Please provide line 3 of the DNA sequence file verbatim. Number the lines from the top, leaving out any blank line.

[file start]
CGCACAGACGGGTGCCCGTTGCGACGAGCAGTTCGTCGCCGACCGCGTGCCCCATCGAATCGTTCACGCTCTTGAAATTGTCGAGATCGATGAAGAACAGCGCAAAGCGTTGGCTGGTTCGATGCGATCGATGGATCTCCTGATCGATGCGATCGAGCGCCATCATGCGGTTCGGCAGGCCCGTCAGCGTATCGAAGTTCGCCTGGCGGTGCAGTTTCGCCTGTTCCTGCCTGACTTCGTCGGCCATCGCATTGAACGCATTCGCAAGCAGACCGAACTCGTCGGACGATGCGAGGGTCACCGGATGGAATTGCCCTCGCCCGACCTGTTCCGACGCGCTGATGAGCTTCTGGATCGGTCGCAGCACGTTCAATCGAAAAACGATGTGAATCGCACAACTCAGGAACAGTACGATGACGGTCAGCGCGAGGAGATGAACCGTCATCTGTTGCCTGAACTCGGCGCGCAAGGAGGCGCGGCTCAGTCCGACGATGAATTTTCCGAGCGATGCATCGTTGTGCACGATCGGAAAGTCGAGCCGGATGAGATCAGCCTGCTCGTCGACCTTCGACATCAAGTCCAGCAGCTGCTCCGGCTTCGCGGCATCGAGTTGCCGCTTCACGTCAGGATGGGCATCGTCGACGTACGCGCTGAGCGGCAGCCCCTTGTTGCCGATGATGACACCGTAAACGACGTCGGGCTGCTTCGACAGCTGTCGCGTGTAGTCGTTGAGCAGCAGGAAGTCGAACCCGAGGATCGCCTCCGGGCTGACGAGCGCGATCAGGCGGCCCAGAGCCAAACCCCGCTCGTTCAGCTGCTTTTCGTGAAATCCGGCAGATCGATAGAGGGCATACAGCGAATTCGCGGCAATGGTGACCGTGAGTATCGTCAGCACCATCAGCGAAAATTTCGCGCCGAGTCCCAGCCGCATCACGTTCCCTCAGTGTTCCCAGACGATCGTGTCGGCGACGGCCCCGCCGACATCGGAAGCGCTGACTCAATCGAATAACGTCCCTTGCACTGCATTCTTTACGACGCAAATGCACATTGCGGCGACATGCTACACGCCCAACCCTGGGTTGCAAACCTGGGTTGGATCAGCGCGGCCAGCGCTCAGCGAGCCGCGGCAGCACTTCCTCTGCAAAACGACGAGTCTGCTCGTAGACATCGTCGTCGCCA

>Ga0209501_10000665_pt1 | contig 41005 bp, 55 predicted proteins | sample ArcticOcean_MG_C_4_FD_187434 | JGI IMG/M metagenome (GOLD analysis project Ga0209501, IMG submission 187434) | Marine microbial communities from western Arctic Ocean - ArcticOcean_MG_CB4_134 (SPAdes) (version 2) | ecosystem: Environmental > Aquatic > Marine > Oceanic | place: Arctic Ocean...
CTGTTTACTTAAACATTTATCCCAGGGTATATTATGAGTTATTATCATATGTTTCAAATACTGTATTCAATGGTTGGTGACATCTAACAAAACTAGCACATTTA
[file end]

CTGTTTACTTAAACATTTATCCCAGGGTATATTATGAGTTATTATCATATGTTTCAAATACTGTATTCAATGGTTGGTGACATCTAACAAAACTAGCACATTTA